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You are here : 3-RX.com > Home > Dieting - Fertility and pregnancy - Food & Nutrition - Pregnancy -

Too much fish risky for foetuses

Dieting • • Fertility and pregnancy • • Food & Nutrition • • PregnancyDec 28, 06

Pregnant women who eat fish more than three times a week could be putting their baby at risk because of higher mercury levels in their blood, according to a study by Taiwanese researchers.

Mercury exposure is especially risky for foetuses when their internal organs are developing, and can result in neuronal, kidney and brain damage, and stunt growth.

Expectant Chinese mothers tend to eat more fish as they believe it is healthier than red or white meat.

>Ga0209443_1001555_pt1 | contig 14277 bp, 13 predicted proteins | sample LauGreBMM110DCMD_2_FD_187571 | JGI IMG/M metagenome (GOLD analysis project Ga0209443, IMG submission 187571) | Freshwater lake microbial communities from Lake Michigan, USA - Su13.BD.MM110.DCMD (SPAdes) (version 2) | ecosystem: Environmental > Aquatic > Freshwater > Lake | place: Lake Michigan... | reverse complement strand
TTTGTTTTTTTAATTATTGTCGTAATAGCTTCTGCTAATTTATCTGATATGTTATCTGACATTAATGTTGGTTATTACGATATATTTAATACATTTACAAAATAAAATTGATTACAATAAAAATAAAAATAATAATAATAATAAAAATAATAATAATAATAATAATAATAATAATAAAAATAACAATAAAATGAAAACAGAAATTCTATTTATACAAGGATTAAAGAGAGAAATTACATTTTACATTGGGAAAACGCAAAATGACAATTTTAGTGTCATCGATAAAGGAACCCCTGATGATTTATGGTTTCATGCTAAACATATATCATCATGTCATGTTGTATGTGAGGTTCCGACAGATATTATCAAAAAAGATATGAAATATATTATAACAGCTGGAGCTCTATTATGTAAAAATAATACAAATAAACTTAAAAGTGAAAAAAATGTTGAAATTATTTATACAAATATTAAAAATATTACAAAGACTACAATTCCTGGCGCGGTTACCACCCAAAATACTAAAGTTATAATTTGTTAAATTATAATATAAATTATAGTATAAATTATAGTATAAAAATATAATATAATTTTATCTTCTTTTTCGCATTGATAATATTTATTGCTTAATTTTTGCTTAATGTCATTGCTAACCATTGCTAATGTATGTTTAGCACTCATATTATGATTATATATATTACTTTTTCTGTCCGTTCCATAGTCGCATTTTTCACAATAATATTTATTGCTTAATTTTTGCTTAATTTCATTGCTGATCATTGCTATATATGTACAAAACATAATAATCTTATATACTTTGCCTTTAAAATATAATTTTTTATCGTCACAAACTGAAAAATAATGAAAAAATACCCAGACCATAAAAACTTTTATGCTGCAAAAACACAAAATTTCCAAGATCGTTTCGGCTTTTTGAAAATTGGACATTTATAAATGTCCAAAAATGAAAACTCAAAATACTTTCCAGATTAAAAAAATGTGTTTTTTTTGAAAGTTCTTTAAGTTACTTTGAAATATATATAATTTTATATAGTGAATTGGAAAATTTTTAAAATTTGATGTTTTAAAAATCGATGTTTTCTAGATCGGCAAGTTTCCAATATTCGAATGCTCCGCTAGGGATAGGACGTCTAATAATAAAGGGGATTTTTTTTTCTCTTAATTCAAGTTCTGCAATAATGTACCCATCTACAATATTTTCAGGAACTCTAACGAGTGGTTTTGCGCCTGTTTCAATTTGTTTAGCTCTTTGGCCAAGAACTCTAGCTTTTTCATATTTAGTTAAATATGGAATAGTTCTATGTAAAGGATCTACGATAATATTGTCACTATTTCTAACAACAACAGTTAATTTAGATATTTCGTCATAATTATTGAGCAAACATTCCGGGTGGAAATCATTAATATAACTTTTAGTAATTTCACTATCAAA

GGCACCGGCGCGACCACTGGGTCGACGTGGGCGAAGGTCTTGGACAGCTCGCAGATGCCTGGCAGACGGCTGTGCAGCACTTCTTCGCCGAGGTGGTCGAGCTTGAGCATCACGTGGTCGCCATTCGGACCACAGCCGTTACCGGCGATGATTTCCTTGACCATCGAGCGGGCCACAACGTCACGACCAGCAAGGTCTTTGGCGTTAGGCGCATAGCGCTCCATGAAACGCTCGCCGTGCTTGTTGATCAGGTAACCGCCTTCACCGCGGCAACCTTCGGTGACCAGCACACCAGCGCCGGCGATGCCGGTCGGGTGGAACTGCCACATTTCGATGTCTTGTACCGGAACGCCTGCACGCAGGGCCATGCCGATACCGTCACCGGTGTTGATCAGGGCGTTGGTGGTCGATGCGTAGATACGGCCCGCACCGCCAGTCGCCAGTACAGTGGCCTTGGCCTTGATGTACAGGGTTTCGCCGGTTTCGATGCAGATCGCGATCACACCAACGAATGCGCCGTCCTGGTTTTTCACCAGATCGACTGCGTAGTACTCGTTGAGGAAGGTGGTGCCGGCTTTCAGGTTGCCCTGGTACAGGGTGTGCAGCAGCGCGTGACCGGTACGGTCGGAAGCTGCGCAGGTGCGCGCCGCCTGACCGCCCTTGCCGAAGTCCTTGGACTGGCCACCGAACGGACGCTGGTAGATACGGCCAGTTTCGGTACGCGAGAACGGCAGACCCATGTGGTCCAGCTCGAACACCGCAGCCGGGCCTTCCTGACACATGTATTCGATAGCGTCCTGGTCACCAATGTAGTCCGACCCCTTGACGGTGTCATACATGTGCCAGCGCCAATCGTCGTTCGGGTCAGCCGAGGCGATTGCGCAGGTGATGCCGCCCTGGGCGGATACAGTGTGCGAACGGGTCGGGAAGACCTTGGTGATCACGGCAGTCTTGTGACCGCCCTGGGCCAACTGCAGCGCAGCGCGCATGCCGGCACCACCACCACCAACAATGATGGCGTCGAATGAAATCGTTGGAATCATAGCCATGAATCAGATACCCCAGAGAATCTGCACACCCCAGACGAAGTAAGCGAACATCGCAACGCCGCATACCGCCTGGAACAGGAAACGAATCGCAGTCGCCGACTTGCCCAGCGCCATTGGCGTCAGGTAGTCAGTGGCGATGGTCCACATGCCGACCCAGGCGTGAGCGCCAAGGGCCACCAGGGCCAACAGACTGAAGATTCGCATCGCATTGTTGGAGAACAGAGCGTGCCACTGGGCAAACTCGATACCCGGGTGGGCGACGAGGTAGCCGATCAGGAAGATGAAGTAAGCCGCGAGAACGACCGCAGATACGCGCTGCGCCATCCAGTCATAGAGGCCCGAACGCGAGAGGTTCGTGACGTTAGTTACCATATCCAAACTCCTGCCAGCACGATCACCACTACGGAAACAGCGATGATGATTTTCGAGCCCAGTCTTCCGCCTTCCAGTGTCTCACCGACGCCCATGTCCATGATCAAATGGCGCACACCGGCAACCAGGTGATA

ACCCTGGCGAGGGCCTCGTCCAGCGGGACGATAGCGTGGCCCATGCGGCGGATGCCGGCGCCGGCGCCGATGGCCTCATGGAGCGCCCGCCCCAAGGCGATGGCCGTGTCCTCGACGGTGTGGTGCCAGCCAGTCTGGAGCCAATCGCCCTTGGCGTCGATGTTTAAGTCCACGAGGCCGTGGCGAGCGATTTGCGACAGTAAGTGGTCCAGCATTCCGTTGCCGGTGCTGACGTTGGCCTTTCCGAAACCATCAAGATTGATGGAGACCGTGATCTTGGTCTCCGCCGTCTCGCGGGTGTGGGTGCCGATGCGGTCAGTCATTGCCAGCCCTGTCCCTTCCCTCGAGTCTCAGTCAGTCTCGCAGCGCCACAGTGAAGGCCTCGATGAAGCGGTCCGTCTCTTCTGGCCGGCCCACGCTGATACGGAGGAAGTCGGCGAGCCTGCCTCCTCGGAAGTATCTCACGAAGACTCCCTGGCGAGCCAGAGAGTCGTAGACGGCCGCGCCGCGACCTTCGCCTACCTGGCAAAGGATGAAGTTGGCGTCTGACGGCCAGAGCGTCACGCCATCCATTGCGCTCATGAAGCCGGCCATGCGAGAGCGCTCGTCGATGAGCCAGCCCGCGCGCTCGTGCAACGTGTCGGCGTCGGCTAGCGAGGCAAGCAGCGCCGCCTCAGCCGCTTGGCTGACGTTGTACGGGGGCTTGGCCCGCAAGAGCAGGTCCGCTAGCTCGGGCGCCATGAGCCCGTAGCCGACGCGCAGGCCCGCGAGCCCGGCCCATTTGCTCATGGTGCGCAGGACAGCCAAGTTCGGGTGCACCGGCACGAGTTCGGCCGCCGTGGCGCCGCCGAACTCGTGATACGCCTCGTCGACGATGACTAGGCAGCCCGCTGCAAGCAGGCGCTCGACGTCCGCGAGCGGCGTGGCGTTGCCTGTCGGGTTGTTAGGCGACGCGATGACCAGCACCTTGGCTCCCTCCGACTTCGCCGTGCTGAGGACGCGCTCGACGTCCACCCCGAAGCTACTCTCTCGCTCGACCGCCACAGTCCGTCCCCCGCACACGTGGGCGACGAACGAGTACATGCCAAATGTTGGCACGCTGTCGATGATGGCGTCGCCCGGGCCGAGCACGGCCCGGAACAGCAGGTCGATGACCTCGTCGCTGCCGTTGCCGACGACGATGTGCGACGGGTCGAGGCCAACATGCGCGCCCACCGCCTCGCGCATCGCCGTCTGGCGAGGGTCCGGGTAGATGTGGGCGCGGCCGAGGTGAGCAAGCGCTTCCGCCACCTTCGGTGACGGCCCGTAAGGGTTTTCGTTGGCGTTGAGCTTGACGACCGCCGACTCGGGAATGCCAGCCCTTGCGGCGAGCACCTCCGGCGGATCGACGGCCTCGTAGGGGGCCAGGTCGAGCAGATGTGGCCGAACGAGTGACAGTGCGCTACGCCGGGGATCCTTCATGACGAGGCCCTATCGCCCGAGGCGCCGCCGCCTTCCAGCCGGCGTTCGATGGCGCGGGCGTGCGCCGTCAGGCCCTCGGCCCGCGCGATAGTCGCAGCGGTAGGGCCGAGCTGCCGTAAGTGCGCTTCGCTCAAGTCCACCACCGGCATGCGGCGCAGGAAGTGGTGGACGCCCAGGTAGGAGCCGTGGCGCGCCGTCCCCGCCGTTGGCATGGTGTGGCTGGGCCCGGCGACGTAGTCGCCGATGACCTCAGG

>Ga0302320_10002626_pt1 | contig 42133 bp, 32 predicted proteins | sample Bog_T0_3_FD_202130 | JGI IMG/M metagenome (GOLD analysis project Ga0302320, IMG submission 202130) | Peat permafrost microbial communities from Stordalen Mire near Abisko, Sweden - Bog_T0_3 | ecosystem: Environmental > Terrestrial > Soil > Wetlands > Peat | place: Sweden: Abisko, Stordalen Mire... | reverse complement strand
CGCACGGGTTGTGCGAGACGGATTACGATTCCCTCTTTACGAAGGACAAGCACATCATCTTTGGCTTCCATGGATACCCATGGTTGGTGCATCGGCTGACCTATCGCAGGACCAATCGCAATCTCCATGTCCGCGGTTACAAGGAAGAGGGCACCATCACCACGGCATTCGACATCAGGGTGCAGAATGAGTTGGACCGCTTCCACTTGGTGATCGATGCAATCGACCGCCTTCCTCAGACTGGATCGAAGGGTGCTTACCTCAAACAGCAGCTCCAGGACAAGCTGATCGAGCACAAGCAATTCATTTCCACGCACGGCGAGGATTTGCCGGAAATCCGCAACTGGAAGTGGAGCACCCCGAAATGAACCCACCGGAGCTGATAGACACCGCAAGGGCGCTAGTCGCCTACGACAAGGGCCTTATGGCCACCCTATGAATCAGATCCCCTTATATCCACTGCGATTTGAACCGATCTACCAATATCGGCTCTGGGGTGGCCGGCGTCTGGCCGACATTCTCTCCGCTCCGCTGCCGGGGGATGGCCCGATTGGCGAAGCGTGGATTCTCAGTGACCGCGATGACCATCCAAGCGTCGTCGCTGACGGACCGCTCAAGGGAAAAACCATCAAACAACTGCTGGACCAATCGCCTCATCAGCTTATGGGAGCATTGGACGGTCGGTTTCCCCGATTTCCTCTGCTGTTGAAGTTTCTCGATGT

A study of 65 pregnant women in Taipei found mercury concentrations of around 9.1 micrograms per litre in their blood and around 10 micrograms per litre in blood in their umbilical cords. The researchers also found an average of 19 nanograms per gram of mercury in their placenta.

Such levels were way over what are considered safe, the researchers wrote in a paper to be published in January in the International Journal of Obstetrics and Gynaecology.

Eighty-nine percent had blood mercury concentrations exceeding the US National Research Council’s recommended value of 5.8 micrograms per litre.

The women were recruited for the study 24 weeks into their pregnancy.

“When a woman consumes fish, it is absorbed in the gastrointestinal tract and enters the bloodstream. The trace elements of mercury, or methylmercury, the commonly found form of mercury in fish, passes through the placenta and then to the fetus,” the researchers said.

The US Food and Drug Administration advises pregnant women to avoid eating fish with high mercury levels such as shark, swordfish, king mackerel and tilefish.

Instead, it recommends fish and shellfish that are lower in mercury, such as shrimp and tilapia.

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